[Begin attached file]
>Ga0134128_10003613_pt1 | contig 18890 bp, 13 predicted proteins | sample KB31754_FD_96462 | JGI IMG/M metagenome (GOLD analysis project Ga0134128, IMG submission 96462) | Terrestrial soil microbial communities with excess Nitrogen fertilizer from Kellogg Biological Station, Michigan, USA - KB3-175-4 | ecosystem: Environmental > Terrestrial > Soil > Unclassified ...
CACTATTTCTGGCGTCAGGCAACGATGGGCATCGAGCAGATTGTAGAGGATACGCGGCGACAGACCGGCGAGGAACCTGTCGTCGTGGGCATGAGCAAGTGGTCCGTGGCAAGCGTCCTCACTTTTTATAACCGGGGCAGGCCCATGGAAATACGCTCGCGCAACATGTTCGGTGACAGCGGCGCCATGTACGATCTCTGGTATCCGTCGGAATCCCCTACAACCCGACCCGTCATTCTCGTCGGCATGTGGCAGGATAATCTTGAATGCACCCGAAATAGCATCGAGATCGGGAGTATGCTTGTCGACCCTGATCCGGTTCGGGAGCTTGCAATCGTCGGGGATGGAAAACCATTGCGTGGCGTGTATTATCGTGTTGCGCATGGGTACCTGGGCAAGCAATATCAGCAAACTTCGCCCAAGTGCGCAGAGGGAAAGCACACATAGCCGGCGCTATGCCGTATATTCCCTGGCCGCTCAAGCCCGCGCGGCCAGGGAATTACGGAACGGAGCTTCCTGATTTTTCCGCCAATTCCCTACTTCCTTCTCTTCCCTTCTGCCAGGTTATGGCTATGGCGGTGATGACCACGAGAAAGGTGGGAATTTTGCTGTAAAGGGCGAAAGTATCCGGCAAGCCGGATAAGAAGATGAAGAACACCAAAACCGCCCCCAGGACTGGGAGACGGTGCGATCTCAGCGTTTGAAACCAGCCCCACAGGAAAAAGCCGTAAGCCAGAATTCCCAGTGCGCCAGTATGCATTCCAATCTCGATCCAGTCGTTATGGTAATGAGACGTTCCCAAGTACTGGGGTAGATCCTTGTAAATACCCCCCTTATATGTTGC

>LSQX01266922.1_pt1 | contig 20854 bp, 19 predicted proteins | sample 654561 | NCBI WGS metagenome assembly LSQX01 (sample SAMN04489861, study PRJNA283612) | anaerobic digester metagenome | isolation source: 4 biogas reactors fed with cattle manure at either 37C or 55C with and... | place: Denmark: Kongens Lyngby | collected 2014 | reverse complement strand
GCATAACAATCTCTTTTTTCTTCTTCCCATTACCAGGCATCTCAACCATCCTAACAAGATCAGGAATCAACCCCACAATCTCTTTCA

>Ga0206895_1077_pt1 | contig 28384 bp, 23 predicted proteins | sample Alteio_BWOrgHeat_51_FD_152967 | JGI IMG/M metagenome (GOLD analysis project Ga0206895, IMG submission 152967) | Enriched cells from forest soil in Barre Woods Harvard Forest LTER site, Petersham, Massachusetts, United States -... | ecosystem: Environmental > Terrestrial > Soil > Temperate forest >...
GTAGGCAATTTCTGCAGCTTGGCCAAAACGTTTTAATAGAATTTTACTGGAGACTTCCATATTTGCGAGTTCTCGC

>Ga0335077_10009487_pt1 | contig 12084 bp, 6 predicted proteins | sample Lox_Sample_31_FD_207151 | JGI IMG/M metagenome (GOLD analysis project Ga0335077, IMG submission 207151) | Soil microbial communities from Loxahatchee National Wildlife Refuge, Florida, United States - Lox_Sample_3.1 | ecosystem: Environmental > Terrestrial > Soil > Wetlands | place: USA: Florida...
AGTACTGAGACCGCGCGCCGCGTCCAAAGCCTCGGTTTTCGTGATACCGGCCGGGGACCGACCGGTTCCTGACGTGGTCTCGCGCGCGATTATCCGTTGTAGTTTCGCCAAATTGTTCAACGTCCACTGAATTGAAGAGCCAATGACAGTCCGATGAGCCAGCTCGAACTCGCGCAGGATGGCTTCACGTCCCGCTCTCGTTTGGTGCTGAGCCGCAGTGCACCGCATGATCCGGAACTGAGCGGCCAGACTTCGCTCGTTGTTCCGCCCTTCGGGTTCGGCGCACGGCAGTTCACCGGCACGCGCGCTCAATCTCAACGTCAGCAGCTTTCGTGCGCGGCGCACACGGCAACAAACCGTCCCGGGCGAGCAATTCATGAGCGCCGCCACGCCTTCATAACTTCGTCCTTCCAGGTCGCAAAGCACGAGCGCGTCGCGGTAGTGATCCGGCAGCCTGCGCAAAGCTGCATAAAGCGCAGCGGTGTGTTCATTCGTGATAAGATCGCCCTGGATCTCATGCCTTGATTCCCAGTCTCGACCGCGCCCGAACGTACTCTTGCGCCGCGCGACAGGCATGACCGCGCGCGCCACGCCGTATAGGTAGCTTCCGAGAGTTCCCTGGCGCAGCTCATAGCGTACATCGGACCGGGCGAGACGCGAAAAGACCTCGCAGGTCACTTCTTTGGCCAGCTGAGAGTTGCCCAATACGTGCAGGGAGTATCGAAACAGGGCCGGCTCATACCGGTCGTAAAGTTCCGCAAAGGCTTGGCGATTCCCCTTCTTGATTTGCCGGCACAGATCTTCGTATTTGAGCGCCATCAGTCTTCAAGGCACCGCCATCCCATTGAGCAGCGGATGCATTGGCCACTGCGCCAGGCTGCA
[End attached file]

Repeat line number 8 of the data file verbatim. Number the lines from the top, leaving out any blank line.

AGTACTGAGACCGCGCGCCGCGTCCAAAGCCTCGGTTTTCGTGATACCGGCCGGGGACCGACCGGTTCCTGACGTGGTCTCGCGCGCGATTATCCGTTGTAGTTTCGCCAAATTGTTCAACGTCCACTGAATTGAAGAGCCAATGACAGTCCGATGAGCCAGCTCGAACTCGCGCAGGATGGCTTCACGTCCCGCTCTCGTTTGGTGCTGAGCCGCAGTGCACCGCATGATCCGGAACTGAGCGGCCAGACTTCGCTCGTTGTTCCGCCCTTCGGGTTCGGCGCACGGCAGTTCACCGGCACGCGCGCTCAATCTCAACGTCAGCAGCTTTCGTGCGCGGCGCACACGGCAACAAACCGTCCCGGGCGAGCAATTCATGAGCGCCGCCACGCCTTCATAACTTCGTCCTTCCAGGTCGCAAAGCACGAGCGCGTCGCGGTAGTGATCCGGCAGCCTGCGCAAAGCTGCATAAAGCGCAGCGGTGTGTTCATTCGTGATAAGATCGCCCTGGATCTCATGCCTTGATTCCCAGTCTCGACCGCGCCCGAACGTACTCTTGCGCCGCGCGACAGGCATGACCGCGCGCGCCACGCCGTATAGGTAGCTTCCGAGAGTTCCCTGGCGCAGCTCATAGCGTACATCGGACCGGGCGAGACGCGAAAAGACCTCGCAGGTCACTTCTTTGGCCAGCTGAGAGTTGCCCAATACGTGCAGGGAGTATCGAAACAGGGCCGGCTCATACCGGTCGTAAAGTTCCGCAAAGGCTTGGCGATTCCCCTTCTTGATTTGCCGGCACAGATCTTCGTATTTGAGCGCCATCAGTCTTCAAGGCACCGCCATCCCATTGAGCAGCGGATGCATTGGCCACTGCGCCAGGCTGCA